The Play’s the Thing

After 400 years, we still have much to learn from Shakespeare. In an educational climate focused on buzzwords like efficiency, STEM, and MOOCs, one UT scholar reminds us of the Bard’s power.

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People who fancy themselves more serious than their neighbors—and there’s a lot of them out there—like to say that higher education needs more teaching of subjects that will actually help students in their careers, and less research into things that don’t matter. But what, in particular, doesn’t matter? William Shakespeare, for starters. As though channeling Malvolio, Twelfth Night’s puritanical busybody, critics of American universities have found the enemy, and it looks a lot like research on the Bard.

Seemingly impractical, Shakespeare is, like the humanities themselves, a hard sell to backers of STEM. For the uninitiated, that acronym stands for science, technology, engineering, and math, the four horsemen of a brave new world that Shakespeare’s audiences at The Tempest—where the phrase “brave new world” was first heard—couldn’t have foreseen. Our lives, as well as our machines, are more complicated than ever. Why shouldn’t higher education reflect that complexity by paying more attention to what’s made it all possible?

Some may view the move toward STEM as a laudable enthusiasm for science, much like the U.S. exhibited after Sputnik. Replace the Russians with the Chinese, however, and you quickly see the difference. People promoting STEM subjects rarely mention grand goals like space exploration or national defense. Instead, STEM is about money, and the careers that produce it. Other subjects are not only useless distractions, but also a drain on resources. When teaching the humanities seems frivolous, paying people to conduct research into such subjects is downright unfathomable.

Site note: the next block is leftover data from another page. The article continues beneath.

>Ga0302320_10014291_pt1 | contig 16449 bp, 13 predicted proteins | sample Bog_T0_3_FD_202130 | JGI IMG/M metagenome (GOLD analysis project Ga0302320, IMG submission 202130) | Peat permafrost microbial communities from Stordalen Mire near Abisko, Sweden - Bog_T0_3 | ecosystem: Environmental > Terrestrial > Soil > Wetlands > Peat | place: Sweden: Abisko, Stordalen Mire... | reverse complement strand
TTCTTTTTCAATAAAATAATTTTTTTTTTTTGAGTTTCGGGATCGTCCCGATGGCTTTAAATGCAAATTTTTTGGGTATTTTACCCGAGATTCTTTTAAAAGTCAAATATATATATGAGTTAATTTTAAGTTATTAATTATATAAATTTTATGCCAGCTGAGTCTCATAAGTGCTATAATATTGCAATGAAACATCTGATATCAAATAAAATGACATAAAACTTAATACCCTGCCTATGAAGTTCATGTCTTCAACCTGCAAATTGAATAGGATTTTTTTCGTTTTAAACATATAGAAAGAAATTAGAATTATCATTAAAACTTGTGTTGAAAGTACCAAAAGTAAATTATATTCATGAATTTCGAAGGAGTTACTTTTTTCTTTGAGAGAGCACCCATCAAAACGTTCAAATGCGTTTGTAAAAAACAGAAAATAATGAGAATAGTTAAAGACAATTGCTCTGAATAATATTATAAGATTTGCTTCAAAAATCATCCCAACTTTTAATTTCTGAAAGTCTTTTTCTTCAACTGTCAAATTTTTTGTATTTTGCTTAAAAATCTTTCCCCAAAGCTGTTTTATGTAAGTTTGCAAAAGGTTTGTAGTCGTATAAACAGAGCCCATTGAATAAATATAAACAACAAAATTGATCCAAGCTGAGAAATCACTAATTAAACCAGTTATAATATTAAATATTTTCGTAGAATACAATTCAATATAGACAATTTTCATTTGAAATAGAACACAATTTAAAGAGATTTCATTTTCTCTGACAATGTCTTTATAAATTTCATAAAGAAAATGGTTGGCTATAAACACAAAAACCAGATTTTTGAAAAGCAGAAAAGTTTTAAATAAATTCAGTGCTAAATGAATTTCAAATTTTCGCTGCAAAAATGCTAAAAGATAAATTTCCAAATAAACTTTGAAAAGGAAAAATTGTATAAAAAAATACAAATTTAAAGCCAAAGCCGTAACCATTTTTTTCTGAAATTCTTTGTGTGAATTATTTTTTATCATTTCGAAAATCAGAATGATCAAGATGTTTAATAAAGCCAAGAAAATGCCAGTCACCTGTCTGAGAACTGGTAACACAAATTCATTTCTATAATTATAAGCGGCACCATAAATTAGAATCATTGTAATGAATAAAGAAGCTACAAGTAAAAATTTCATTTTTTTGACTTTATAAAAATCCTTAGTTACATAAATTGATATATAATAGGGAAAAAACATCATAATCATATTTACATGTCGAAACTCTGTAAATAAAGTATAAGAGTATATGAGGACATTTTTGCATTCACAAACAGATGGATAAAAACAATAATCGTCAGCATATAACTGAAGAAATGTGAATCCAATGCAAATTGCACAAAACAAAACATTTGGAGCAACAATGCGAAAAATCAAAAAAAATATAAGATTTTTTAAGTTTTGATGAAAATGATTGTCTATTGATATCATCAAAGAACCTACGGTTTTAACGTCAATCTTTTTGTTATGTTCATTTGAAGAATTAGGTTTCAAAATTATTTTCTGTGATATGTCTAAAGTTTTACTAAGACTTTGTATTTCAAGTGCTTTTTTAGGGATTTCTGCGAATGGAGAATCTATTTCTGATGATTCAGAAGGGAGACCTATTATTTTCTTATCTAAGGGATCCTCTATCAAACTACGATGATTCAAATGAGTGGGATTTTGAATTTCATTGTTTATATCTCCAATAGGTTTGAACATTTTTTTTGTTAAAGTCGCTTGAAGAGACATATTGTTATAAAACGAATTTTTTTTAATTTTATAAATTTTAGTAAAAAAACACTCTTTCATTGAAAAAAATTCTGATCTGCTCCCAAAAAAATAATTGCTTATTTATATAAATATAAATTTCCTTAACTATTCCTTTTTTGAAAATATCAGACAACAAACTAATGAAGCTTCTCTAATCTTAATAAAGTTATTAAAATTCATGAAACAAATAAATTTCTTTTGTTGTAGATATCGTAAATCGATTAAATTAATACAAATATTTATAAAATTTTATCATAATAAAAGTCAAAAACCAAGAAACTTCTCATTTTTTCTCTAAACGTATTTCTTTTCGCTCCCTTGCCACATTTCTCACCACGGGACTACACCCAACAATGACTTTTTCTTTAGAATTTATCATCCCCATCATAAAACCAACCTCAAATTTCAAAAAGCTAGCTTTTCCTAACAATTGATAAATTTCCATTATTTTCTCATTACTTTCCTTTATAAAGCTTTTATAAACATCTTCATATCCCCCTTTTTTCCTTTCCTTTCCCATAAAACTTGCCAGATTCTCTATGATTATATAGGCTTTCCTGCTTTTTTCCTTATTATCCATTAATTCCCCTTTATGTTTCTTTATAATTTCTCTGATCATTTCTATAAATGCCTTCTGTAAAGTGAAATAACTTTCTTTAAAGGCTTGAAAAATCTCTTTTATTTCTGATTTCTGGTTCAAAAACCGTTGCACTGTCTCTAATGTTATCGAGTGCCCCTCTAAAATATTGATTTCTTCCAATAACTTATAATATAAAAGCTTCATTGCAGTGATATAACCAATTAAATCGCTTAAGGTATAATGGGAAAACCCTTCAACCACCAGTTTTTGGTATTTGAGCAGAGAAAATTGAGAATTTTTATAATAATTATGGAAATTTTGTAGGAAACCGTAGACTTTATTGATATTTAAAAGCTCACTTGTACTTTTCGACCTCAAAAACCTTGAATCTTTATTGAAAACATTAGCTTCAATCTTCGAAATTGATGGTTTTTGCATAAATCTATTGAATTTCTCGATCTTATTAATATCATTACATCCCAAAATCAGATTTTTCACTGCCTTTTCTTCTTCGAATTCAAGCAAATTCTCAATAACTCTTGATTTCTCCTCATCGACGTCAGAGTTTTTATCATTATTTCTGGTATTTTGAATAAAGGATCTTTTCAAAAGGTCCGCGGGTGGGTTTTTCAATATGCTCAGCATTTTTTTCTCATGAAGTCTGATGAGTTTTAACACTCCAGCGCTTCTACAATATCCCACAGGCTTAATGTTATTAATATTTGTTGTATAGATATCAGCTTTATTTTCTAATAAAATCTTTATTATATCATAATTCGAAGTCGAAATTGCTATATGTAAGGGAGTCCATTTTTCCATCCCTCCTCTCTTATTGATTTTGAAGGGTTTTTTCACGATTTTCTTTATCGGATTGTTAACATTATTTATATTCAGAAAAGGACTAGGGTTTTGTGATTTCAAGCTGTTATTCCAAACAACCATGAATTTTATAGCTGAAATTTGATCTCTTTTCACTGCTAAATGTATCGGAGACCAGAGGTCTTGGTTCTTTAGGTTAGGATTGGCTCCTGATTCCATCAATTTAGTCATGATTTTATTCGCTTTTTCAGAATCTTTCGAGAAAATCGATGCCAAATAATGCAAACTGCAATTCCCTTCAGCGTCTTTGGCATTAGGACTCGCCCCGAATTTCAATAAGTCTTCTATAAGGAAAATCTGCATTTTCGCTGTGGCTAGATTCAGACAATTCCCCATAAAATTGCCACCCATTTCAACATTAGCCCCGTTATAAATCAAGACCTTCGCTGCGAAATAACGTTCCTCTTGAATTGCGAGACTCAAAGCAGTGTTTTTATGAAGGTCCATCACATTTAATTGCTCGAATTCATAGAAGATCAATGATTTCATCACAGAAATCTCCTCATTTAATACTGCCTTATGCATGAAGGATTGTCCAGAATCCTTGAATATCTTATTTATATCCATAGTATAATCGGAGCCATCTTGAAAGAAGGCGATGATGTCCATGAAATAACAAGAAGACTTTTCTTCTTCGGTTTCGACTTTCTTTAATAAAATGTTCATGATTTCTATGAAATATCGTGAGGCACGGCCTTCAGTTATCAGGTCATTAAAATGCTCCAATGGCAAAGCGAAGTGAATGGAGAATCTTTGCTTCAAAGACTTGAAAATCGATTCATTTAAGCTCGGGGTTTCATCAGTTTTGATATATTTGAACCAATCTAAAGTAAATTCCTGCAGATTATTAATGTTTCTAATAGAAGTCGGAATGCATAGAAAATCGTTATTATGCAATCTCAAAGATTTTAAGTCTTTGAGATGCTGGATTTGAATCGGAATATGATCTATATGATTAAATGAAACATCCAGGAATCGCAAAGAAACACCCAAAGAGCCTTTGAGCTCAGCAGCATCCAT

Shakespeare became the poster child of inefficiency in April 2011, when the Texas Tribune published an opinion piece by Ronald Trowbridge, a senior fellow at the Texas Public Policy Foundation. Criticizing research in the humanities, Trowbridge claimed that from 1980 to 2006, there were 21,674 articles published on Shakespeare, and asked, in a question that seemed to answer itself, “Do we need the 21,675th?”

Now, these figures happened to be wrong, for Trowbridge underestimated the number of articles by several thousand. But this accounting error didn’t diminish his rhetorical flourish. Too much of anything is too much, and a mound of Shakespeare articles seems a poor investment for taxpayers. Wouldn’t we be better off if professors turned full-time to teaching? Don’t we already know enough about Shakespeare, the battle of Gettysburg, and the French language?